Only you can prevent internet drama
Today’s version of “can’t we all just get along?” is brought to you by internet drama. What is it about sitting down behind a keyboard that causes people to lose all sense of tact and empathy? If you’ve been a Facebook user for more than a week, you’ve seen this chain of events:
- A segment of the population (Group A) takes offense to something. It could be an event, a quote, a picture… anything, really. The importance of the ‘something’ could range from trivial to life-changing.
- Group A takes to Facebook to vent their frustration.
- Another segment of the population (Group B) thinks Group A’s opinion is wrong/silly/stupid and happily/angrily voices their amusement/disgust through counter posts and memes.
- Group A, offended by Group B’s trivialization of their plight, expresses outrage over an entire segment of the population being dismissed/mocked.
- Group B, offended by Group A’s outrage, takes to Facebook to vent their frustration.
- Group A thinks Group B’s opinion is wrong/silly/stupid and happily/angrily voices their amusement/disgust through counter posts and memes.
- Group B, offended by Group A’s trivialization of their plight, expresses outrage over an entire segment of the population being dismissed/mocked.
As a matter of fact, unless you have the restraint of Mother Teresa, you’ve probably found yourself a part of internet drama at some point; I know I have.
So, what can be done to break the vicious cycle of internet hypocrisy? Well, short of everyone agreeing to only post adorable cat pictures on Facebook, it’s unlikely that we’ll ever see an end to the toxicity that plagues social media. But we can attempt to control ourselves a bit behind the keyboard. When presented with an offensive or ignorant statement on social media, I try to remember to take my own advice:
When quoting and linking to your favorite media personalities, please keep in mind that they don’t know your friends and family. They don’t know their personal battles and how the story might affect them. But you should. And if you don’t, perhaps your time would be better spent listening instead of speaking.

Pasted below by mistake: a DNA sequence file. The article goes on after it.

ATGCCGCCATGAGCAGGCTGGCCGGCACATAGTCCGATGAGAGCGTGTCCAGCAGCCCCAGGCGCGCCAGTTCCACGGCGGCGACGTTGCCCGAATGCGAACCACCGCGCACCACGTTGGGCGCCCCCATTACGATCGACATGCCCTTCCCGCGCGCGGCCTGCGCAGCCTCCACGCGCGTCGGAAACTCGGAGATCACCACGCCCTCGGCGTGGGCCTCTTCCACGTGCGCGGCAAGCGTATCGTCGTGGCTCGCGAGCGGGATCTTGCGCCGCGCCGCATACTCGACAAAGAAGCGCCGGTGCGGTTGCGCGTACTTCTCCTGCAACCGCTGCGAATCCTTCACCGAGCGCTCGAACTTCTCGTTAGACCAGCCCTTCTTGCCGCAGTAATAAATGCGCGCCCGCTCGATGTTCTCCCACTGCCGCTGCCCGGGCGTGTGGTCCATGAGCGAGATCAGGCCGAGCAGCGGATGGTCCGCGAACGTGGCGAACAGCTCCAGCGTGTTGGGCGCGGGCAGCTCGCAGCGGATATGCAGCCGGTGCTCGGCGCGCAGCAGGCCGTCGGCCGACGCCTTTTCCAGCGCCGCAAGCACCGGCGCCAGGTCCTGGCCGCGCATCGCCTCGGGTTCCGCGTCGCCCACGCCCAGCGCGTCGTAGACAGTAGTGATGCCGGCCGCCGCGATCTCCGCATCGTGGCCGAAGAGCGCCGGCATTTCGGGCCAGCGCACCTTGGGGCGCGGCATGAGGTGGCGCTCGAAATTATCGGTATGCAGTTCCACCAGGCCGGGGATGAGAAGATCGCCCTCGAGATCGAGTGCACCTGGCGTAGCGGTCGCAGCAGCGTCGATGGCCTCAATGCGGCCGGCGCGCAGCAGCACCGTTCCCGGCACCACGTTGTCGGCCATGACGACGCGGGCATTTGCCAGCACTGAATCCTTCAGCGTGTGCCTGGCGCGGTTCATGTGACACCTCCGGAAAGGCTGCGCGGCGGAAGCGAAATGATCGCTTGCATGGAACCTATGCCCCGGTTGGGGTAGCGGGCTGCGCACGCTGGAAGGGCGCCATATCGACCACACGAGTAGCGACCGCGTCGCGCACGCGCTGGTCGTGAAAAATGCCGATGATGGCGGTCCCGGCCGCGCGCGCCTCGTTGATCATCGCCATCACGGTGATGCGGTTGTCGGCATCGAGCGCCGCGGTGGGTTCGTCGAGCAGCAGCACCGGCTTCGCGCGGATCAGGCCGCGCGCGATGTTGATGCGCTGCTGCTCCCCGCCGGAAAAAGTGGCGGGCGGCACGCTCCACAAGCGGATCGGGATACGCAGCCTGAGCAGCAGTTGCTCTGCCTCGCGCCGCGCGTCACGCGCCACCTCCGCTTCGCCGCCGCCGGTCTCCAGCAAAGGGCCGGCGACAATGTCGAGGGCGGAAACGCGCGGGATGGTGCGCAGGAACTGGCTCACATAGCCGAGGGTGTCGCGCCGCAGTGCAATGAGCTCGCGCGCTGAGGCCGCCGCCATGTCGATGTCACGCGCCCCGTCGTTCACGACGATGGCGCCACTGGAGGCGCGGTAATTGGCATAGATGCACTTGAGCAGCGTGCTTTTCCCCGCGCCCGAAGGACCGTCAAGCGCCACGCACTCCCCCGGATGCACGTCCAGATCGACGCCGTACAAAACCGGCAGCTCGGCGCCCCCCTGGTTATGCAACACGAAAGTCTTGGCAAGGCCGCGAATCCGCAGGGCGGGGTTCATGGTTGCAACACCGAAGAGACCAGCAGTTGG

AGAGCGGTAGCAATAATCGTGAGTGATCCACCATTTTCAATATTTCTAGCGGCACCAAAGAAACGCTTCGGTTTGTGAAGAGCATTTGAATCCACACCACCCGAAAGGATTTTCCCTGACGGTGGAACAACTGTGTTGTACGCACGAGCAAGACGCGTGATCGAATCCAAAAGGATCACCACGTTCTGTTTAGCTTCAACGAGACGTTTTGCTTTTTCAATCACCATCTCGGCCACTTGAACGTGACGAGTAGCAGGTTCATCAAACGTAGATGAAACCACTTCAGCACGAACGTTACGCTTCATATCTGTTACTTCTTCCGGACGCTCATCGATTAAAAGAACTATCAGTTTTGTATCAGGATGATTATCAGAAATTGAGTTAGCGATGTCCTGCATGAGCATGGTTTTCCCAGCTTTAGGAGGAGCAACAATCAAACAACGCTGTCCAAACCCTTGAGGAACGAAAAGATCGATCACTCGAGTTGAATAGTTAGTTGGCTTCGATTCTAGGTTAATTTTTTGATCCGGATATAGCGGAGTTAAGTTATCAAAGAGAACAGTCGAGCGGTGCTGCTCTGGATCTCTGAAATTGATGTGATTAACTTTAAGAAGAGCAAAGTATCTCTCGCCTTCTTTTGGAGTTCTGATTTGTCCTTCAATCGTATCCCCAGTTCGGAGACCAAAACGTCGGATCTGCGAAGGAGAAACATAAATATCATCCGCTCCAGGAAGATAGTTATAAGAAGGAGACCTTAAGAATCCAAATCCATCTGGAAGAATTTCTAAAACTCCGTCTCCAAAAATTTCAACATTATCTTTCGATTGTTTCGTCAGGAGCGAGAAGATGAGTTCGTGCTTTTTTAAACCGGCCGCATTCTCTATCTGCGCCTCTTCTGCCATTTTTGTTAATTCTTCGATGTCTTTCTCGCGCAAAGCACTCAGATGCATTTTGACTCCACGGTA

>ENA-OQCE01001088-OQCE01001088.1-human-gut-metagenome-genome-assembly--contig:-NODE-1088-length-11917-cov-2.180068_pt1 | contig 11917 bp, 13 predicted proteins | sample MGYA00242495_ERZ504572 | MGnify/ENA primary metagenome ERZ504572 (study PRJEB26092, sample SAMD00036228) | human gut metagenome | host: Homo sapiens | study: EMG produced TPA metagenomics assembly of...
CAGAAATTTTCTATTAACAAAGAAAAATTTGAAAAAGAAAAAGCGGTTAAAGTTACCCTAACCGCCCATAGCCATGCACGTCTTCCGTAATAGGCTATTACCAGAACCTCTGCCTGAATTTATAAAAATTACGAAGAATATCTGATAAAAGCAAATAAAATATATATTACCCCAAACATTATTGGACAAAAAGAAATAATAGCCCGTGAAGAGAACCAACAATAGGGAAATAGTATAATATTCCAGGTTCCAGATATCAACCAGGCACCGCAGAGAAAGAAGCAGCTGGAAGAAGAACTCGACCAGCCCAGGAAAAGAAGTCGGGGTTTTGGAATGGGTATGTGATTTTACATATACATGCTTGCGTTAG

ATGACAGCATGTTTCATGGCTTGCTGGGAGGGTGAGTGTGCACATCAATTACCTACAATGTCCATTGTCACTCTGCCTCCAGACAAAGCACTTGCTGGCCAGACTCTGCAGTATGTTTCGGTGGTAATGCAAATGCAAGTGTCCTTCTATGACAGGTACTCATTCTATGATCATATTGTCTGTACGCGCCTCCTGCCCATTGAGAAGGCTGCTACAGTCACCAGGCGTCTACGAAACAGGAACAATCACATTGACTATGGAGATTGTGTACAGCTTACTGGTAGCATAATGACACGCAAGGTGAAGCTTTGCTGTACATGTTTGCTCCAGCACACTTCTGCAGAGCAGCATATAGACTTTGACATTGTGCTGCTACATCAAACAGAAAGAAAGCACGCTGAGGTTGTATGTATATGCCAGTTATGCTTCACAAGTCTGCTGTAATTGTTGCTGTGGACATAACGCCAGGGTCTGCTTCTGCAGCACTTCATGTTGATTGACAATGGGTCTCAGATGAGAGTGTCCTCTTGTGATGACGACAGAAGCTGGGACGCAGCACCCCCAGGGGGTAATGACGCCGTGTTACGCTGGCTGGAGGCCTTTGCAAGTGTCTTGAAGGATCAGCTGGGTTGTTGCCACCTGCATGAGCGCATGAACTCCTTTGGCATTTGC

To expand on that a bit, here are my self-imposed rules that I attempt to follow:
Don’t type angry
Take a deep breath and allow yourself to cool down a bit before posting your opinion piece. Nothing good will come from a knee-jerk reaction.
Consider your audience
Is your post/meme/comment likely to hurt one or more of your friends? Is that hurt and potentially damaged relationship worth a fleeting moment of smug satisfaction? Conversely, in the highly unlikely event that all of your Facebook friends are like-minded, what will you accomplish by shouting into the echo chamber?
I find that the most effective way to avoid internet drama is just to remove myself from it entirely. Depending on the situation, and the severity of the drama, this removal can take a few different forms:
- Stepping away from the computer/phone
Sometimes, just turning off my chosen device of distraction for a little while can be enough to return the proper flow of oxygen and common sense to my brain.
- Hiding offensive posts and people
Although it may take more restraint and swallowing of pride, clicking the hide button on an offensive post is actually less physically and emotionally demanding than typing a response.
In some cases, it can become necessary to permanently remove repeat offenders from your timeline. Spoiler alert: you can actually have a relationship with someone without seeing their every thought on social media. Recently, I unfriended someone on Facebook whose posts regularly made me feel bad about myself. It’s not that I don’t like the person. On the contrary, I suspect that he and I would probably get along really well in the real world. But several weeks after removing him from my Facebook feed, I am noticeably happier without his daily negativity.
Only you can prevent internet drama
The internet has given everyone a public platform. What we do with that platform is up to us. We can use it to add to the choppy sea of negativity, or we can use it to encourage and uplift one another. I propose we leave the mudslinging to the “professionals” who profit from our misery, and focus instead on improving our relationships and maintaining a shred of our humanity.